- Things where you haven’t got a clue: most situations, most cases. Knowledge is horribly domain specific and knowing something in one case doesn’t make it true (in fit-to-fact fashion) in another, so careful exploration is warranted.
In this sense, “start with standards” means start with what you know. Then improve it (kaizen) to see how well you do know it in context. What this means is that when a standard exists, start by applying the standard. This is particularly true in engineering. There’s always a clever guy who figures out how to save a couple of dimes by not following the standard. But the standard is there because many equally clever guys had a lot of experience with this in the past. In shaving some cost by not following the standard, you’re very likely to unwittingly generate the muda the standard is about. So do yourself a favor: start with the standard. Look for cost saving ideas where there is no clear standard.
There are far fewer standards than situations. When in doubt, start with the standard where you have one, and apply your creativity to all other situations where the standard is unclear or inexistent. Standards are rare peaks of certainty on a few islands of “we think it’s this way but we’re not absolutely sure” in oceans of “we don’t have a clue.” So don’t start by challenging standards – there’s plenty more fruitful to explore.
What Toyota has routinized (or standardized?) is a method to seek out this knowledge in varying situations and contexts. The routines are rarely about applying a “way-to-do-this” in itself (except for the cases where there is a clear standard), which is silly since things change from context to context and time to time, but an unchanging routine about how to find out what is what – with varying degrees of complexity:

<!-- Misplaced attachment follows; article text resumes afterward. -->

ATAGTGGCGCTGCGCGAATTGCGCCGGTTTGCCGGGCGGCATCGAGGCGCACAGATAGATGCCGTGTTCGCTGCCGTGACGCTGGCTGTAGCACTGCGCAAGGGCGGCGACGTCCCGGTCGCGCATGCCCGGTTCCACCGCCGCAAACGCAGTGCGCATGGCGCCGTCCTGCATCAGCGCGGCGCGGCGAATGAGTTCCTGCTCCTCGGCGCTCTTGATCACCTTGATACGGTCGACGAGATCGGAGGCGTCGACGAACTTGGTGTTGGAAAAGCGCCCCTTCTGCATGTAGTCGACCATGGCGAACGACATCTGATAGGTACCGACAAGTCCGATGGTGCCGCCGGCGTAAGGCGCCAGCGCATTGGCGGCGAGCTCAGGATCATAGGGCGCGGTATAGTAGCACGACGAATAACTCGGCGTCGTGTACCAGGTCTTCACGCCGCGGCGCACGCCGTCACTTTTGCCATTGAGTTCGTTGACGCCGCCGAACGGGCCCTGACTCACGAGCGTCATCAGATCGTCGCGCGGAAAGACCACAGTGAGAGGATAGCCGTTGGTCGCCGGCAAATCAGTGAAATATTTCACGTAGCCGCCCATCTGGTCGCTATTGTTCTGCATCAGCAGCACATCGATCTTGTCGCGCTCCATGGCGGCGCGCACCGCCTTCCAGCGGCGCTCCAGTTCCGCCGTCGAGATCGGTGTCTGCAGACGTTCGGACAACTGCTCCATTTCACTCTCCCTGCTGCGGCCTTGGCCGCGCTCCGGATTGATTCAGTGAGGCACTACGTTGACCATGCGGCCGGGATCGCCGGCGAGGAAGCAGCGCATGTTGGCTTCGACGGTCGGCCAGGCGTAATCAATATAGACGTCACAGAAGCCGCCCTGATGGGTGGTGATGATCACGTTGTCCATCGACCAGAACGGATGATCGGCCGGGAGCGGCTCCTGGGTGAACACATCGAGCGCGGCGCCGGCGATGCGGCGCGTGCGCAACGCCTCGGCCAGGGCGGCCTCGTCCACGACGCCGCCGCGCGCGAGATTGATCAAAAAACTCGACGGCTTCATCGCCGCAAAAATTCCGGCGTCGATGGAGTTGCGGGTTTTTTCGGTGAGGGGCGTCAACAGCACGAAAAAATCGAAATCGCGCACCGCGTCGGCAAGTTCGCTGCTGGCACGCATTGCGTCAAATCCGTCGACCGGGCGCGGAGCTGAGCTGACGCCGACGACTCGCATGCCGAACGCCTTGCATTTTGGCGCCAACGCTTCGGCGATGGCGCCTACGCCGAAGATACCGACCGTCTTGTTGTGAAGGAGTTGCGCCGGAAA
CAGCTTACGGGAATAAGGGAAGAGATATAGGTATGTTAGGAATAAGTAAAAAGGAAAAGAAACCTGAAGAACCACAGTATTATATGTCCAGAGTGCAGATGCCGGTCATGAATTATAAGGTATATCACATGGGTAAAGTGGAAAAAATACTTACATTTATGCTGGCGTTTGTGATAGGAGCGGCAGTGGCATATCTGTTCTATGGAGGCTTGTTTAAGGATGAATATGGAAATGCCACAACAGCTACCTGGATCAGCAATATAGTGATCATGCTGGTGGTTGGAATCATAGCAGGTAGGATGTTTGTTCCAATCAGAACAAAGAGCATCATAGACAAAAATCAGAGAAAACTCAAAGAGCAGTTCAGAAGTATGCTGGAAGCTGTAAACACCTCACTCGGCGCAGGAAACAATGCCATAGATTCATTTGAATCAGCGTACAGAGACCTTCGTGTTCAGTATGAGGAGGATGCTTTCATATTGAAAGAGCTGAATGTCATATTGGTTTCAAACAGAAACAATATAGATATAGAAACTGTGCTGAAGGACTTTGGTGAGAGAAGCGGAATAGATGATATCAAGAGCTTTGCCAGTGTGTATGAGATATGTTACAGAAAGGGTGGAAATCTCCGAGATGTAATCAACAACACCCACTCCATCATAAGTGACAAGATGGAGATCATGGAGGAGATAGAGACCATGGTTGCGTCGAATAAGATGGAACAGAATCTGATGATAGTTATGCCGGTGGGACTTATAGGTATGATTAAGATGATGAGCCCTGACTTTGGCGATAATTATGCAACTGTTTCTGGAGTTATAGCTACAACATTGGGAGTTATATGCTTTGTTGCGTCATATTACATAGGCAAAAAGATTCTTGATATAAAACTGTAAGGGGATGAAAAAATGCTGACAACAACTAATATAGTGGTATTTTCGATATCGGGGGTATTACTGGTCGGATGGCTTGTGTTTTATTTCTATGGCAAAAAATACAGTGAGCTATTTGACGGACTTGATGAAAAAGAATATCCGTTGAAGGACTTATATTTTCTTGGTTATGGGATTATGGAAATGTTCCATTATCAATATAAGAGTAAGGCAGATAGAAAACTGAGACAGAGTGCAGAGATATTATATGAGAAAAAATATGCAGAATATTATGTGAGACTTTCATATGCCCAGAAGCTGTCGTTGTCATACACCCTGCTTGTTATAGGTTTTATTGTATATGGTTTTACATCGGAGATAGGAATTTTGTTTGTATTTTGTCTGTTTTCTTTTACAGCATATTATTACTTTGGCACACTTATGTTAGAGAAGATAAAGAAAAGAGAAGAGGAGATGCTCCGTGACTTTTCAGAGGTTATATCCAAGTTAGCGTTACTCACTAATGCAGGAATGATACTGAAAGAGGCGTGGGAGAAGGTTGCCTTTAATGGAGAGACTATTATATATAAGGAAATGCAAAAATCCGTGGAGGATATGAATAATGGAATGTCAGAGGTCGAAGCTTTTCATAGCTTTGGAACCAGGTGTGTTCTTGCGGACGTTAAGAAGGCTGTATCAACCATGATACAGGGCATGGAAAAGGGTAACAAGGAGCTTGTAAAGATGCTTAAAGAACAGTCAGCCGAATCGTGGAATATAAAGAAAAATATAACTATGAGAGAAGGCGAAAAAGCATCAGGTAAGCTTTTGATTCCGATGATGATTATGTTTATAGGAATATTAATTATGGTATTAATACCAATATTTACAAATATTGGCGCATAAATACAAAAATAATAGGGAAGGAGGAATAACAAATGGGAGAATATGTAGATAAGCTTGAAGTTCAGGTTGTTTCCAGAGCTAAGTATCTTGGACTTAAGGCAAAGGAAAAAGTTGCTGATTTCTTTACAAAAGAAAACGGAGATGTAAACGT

- 5S: by practicing organization, neatness, cleanliness, routine-izing cleanup activities and keeping that discipline, you will discover how things change over time and how to keep the environment in effective conditions;
- 4M: by analyzing the Manpower, Machine, Materials, Methods issues to explain problems, you will discover where and how standards are not respected and why?
- A3: by following the QC story you’ll go into greater detail in technical manners and learn more about the specifics of the situation, and whether standards should be established or not;
- 5 Why? By asking why five times you’ll explore the underlying conditions to events, beyond standards and surface problems
- Hansei: by practicing reflection/review, you’ll question your own understanding of strategy, policies and politics in an ever changing business context.
A standard is the best known local method to work with the least muda. This is what we know in a given situation. Which means that (1) the same standard may not apply in the next cell, but it’s a good place to start and (2) the same standard may not apply next week because something has changed, but it’s a good place to start. The way to figure out whether the standard applies or not is kaizen.
In the end, I wouldn’t worry too much about it, and accept once and for all that standards and kaizen are just two sides of the same coin, like the back and the palm of your hand, one goes with the other. Standards are the right place to start kaizen, and kaizen is the right way to establish standards. In any situation, just ask:
- You’re doing kaizen? Fine idea, but have you started by finding out what the standard is and implementing it?
- You’re applying the standard? Fine idea, but when have you last kaizened this area?
To answer your specific question of where do you start when there is no notion of standard, I’d take a page from Isao Kato and Art Smalley’s great workbook on Toyota kaizen methods. Go to the process and draw up a simple form with three columns listing:
- DETAILS of the current way of doing the job step-by-step
- NOTES, reminders, tolerances, distance, time, etc.
- IMPROVEMENT IDEAS: write them down, don’t trust to memory.
And see where that gets you. And yes, that’s a standard.
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Review: Designing the Future
In his review of the new book Designing The Future, Michael Ballé points out that it “makes clear the central lean concept in product development: distinguishing what is fixed and what is flexible in new product design.”